Symbolism of an Avocado Tree

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Avocados are found in many produce departments across the United States, but the majority of this crop is grown in California. If you happen to drive by an avocado farm and see the massive trees, not only are you a witness to the natural growth of the fruit, but there is a lot of symbolism that comes along with it and dates back to ancient times.

The Alligator Fruit

  • Unlike the smooth body of an apple or the fuzzy body of a peach, the avocado fruit has a rough, scaly texture that forms during its growth on a tree. This rough skin has led to the avocado's common nickname of "alligator pear" and is symbolic of the fruit's comparisons to hanging pears and the reptilian skin the avocado duplicates. The name is rarely used in marketing because of its "dangerous" appeal that does not focus on the oily, fleshy fruit contained on the inside.

Aztec Symbolism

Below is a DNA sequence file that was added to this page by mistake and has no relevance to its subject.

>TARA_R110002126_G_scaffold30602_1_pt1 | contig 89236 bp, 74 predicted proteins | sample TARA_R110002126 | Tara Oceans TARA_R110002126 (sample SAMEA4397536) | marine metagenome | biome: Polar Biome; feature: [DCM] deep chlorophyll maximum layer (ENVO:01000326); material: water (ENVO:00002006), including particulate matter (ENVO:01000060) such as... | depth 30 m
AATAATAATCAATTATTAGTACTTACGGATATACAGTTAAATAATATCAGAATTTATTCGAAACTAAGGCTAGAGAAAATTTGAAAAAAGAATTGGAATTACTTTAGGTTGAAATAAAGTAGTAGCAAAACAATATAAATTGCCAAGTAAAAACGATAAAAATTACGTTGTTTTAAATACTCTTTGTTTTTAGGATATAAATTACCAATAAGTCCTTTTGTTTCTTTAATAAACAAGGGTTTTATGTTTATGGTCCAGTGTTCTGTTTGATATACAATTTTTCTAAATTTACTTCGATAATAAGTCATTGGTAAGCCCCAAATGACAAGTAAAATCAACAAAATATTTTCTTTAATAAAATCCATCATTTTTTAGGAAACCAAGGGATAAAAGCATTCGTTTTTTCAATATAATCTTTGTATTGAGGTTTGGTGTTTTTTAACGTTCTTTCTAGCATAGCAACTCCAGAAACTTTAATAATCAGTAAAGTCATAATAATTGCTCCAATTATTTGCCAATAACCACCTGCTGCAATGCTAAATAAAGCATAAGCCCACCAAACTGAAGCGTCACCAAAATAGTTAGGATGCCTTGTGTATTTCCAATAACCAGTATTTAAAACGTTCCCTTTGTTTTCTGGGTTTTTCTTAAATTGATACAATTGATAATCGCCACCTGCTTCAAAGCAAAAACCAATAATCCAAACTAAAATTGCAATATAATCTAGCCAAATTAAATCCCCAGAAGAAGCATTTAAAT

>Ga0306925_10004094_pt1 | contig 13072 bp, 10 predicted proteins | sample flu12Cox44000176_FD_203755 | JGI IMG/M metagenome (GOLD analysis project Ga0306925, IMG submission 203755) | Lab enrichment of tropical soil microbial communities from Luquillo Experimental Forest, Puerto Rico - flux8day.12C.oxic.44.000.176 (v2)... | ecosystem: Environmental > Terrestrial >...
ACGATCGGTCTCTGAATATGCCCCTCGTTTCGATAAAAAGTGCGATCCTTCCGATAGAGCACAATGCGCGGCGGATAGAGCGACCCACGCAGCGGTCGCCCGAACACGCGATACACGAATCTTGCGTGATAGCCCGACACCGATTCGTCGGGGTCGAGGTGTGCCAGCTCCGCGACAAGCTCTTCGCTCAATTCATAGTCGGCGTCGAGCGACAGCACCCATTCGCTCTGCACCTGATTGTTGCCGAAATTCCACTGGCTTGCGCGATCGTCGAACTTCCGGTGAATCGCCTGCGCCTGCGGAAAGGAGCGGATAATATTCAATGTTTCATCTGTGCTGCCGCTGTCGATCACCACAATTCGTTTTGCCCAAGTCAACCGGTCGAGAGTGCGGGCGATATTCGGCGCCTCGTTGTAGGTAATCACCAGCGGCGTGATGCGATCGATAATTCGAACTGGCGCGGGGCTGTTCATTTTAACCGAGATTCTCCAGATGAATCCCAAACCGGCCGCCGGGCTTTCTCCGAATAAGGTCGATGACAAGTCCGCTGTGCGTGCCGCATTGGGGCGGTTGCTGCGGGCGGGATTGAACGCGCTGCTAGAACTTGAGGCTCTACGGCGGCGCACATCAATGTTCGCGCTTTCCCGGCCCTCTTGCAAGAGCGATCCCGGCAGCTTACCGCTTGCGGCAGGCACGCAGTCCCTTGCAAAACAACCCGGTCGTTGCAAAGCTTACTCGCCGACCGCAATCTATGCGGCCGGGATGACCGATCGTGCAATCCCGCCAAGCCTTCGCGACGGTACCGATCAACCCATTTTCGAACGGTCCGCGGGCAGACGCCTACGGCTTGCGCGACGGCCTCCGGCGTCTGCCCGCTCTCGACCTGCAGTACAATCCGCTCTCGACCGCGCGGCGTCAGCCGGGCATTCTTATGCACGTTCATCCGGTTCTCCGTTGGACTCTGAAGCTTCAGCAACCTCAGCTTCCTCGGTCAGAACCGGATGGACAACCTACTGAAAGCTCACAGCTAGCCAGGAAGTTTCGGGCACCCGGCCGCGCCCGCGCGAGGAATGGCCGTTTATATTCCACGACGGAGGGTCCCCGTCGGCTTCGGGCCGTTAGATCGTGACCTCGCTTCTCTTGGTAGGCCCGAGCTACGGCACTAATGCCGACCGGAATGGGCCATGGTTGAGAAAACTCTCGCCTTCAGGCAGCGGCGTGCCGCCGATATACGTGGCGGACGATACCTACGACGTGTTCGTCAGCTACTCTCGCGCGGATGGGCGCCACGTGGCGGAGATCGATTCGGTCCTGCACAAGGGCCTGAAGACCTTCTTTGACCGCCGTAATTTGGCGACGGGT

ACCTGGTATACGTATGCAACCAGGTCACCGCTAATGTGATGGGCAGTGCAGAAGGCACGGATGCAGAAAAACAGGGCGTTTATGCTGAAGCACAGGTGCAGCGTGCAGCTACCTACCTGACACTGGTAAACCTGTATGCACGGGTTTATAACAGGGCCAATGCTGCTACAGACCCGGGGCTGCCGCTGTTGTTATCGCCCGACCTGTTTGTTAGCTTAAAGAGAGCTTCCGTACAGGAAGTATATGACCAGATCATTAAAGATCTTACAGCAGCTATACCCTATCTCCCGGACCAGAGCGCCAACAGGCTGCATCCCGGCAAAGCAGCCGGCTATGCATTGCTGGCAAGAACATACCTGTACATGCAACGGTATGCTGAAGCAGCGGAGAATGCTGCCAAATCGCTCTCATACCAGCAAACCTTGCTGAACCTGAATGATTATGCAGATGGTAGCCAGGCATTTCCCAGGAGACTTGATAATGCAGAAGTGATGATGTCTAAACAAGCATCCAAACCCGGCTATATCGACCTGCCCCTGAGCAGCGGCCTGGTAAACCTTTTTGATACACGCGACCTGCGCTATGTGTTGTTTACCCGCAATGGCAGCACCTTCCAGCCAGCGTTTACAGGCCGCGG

• Long before avocado was widespread, the fruit was named "ahacatl" by the Aztecs. This name translates to testicles and often refers to the hanging shape featured on the avocado tree. The fruit grows in pairs, which helps explain the "ahacatl" name even more. The name is still used today in some cultures.

Love

  • The pairs of avocados not only translate to "ahacatl," but can be a symbol for love. A pair of avocados represents each person in a couple, living and growing together on a tree. The avocado tree lives for hundreds of years, keeping their love alive as long as the tree is growing. In Colombia, a man often picked two avocados and gave one to his wife as an outward display of love for his partner.

Aphrodisiac

  • Along with the love symbolism associated with the avocado, the fruit and the tree itself were often seen as a natural aphrodisiac. This became so widespread that the notion was used in ad campaigns to help spread the use of avocados in the early 1990s, with the idea being that even just seeing the tree and being around it was also an aphrodisiac for viewers and couples surrounded by the natural force of nature.

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  • Photo Credit Ablestock.com/AbleStock.com/Getty Images
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